Mckay: ...Pacifica leases the land for $40,000 a year from the Nanaimo Port Authority [NPA]…time to revive the busker bylaw…some restaurants are hiring buskers to attract people…

Yoachim: …review and modernize busker they [NPA] pay for bylaw enforcement?

Mckay: …City agreed to pay for bylaw services and NPA agreed to allow busking

Yoachim: …no cost to the port…they should bring something to the table…

What will happen to the Nanaimo Street entertainers? Has anyone suggested that they can play inside some of the empty malls around Nanaimo?

Famous Nanaimo Street Entertainers

Many famous musicians have played as street entertainers in Nanaimo.

Kenton Dick, a young Nanaimo jazz musician, is the first Canadian to be awarded the Jimmy Lyons Scholarship to Berklee College of Music in Boston. The scholarship provides Dick with full tuition for four years worth approximately $240,000. This is a a very talented player to watch.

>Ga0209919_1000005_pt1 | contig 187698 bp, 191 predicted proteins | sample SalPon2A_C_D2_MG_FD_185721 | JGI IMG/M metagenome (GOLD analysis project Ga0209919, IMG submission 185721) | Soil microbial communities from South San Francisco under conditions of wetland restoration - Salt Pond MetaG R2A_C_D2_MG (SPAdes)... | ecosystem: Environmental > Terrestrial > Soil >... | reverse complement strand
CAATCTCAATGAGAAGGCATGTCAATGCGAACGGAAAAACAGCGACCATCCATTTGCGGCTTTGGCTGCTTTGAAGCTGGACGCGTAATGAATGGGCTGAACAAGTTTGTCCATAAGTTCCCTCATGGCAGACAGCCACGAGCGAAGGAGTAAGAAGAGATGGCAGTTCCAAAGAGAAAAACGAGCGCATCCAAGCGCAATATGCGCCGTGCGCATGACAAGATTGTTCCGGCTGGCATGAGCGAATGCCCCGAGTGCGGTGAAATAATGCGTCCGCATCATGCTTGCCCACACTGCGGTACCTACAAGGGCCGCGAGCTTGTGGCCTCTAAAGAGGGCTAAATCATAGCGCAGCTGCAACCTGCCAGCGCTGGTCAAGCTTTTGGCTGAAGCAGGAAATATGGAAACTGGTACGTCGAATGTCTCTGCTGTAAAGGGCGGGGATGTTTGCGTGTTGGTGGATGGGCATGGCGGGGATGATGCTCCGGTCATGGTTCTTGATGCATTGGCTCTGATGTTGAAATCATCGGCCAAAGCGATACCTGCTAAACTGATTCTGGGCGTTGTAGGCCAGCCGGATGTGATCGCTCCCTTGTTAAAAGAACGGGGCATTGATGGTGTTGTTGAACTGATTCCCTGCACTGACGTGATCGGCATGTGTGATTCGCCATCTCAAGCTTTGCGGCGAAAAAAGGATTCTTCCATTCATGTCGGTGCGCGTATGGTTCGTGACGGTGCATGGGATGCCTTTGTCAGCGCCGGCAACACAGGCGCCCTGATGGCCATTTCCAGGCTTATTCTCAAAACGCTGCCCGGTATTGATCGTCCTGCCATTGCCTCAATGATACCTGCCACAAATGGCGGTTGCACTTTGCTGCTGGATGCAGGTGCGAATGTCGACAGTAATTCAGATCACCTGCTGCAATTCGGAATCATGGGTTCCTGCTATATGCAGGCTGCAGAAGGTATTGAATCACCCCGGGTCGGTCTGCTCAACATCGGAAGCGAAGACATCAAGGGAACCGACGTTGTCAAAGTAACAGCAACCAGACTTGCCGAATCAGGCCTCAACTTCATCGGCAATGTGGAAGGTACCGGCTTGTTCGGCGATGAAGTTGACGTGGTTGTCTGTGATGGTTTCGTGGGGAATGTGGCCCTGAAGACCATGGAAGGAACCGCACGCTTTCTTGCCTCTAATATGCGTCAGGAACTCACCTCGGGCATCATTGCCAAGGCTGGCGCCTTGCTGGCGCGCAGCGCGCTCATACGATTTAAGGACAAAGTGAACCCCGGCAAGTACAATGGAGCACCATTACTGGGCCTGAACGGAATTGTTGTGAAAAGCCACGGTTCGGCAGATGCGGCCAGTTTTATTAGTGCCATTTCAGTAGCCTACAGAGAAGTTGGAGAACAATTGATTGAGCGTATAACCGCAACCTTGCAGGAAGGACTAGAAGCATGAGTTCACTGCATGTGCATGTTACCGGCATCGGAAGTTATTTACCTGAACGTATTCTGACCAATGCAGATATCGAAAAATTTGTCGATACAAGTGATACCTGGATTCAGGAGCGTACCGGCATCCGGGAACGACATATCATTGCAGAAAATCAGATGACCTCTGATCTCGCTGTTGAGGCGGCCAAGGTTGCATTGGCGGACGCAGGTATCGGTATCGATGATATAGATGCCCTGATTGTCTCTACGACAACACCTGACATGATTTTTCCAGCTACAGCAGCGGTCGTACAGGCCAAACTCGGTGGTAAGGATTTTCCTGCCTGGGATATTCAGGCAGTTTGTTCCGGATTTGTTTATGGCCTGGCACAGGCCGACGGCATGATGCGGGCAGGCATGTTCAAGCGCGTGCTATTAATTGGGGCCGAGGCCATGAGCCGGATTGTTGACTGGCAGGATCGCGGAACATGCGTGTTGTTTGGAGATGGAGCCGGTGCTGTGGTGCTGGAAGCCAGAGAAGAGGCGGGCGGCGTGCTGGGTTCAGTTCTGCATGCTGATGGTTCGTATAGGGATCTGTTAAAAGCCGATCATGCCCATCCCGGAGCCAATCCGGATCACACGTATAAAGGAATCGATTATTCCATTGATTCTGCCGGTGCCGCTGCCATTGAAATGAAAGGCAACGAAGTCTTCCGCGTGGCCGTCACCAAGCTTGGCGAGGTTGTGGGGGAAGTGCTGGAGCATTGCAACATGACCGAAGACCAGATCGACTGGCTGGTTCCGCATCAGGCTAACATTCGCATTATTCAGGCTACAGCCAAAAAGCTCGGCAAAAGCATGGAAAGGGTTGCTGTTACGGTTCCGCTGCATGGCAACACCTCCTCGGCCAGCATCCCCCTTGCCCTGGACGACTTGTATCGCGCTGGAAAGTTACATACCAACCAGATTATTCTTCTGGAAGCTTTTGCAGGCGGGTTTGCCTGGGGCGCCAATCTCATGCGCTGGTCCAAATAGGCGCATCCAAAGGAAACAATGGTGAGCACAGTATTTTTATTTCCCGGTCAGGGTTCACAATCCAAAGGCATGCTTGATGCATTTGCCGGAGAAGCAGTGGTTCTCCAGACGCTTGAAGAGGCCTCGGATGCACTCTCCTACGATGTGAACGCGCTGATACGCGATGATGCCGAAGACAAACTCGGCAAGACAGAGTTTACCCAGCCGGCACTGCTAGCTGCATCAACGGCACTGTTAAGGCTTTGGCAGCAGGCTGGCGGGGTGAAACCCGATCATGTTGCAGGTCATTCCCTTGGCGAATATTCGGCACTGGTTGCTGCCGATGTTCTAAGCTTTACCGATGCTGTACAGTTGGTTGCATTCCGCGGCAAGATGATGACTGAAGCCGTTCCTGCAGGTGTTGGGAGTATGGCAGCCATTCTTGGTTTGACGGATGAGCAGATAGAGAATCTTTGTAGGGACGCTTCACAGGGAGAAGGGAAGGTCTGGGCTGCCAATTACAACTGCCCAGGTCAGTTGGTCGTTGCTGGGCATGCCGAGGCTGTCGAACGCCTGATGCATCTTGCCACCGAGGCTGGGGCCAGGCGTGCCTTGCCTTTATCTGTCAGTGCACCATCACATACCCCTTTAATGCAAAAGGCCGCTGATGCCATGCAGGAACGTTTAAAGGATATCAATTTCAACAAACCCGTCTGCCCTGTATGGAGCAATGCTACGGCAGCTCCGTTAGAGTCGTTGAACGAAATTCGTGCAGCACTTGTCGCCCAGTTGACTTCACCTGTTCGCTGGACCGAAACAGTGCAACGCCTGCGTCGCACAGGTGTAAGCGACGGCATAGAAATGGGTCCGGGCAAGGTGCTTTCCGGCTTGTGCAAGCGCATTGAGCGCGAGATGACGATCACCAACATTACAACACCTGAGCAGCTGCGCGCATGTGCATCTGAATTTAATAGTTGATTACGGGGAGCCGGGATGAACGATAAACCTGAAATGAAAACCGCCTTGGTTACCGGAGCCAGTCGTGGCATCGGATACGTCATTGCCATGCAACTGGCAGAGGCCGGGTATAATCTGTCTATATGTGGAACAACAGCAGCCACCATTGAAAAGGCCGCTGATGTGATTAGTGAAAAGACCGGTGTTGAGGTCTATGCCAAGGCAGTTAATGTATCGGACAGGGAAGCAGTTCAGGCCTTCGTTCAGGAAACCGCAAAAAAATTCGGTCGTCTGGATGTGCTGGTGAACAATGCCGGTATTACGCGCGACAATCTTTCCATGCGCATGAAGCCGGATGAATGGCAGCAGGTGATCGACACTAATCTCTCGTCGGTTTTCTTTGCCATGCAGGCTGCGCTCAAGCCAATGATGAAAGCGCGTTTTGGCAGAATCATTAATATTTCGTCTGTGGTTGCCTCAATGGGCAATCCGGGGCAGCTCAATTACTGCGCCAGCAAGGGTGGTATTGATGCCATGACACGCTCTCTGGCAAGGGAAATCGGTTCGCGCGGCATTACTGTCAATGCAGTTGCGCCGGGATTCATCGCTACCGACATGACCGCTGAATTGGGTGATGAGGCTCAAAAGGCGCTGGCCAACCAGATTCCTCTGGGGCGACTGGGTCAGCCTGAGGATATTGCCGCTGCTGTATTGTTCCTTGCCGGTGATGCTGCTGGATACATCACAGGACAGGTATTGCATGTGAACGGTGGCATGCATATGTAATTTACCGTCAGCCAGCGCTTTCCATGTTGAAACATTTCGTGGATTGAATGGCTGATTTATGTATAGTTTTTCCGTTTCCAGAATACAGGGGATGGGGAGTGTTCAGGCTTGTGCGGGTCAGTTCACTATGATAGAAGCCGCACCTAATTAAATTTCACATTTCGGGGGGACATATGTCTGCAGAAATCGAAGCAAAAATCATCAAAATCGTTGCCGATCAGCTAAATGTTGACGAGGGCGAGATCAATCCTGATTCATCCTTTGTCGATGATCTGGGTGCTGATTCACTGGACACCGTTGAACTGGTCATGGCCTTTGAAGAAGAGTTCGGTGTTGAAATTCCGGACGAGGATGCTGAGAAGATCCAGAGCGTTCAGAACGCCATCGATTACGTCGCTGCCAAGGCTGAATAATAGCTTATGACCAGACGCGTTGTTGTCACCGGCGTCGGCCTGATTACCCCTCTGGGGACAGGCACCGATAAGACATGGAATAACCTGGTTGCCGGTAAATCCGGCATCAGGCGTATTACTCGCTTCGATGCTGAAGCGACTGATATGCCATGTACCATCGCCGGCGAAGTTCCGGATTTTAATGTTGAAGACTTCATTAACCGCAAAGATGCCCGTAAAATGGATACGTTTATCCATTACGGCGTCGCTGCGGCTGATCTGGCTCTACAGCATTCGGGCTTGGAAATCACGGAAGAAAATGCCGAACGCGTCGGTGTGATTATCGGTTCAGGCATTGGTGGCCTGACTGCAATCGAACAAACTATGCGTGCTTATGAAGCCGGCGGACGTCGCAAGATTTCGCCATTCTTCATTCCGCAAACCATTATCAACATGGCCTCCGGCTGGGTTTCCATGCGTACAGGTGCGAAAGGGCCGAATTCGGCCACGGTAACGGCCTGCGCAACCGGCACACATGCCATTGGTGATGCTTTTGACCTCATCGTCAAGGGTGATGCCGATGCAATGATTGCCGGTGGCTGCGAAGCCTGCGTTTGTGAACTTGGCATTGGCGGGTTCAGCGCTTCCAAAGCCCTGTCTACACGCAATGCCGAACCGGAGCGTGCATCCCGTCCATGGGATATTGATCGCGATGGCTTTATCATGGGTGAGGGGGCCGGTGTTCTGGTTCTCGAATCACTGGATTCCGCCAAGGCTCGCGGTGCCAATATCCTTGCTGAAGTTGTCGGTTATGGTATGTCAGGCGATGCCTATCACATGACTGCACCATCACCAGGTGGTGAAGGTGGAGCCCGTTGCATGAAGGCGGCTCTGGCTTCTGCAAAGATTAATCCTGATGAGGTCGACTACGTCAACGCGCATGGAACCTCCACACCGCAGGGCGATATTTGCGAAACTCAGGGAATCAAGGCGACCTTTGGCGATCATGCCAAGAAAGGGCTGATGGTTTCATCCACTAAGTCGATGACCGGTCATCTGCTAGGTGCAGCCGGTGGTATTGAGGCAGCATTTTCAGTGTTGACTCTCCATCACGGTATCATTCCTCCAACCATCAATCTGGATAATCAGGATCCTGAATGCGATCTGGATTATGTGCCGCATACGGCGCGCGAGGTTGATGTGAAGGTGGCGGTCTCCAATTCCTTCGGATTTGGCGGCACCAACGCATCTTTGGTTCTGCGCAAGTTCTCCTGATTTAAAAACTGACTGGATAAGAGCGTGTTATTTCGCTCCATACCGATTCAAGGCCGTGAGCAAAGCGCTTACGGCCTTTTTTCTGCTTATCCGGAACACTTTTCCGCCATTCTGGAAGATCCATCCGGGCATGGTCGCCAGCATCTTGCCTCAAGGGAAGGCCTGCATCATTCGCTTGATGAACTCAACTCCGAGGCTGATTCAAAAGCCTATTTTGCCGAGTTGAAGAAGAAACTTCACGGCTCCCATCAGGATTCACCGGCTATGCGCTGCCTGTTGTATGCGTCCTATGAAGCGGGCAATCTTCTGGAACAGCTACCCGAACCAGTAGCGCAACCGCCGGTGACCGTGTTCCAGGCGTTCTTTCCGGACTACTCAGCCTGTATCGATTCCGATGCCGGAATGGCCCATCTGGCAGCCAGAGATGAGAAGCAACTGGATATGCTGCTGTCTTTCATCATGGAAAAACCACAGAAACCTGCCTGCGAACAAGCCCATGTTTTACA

Willie Thrasher, who used to play in front of Pacifica Condos, was featured in Native North America (Vol. 1) which was nominated for best historical album at the 2016 Grammy Awards. Thrasher also recorded a full-length album commissioned by the CBC. That album, Spirit Child, was initially released as a five-song broadcast and was later issued commercially.

Question Period

There were lots of questions on Monday night:

  • Is Council aware that there was a lot of thought that went into how busking spots were selected?
  • How often does the bylaw patrol the harbourfront?
  • Why are you not reading the riot act at the being of the meetings anymore?
  • Has the City ever given out $50,000 fines for moving contaminated soil?
  • Does the City keep minutes of Western Neighbourhood Association meetings?
  • Is there an inventory of lands owned by the City?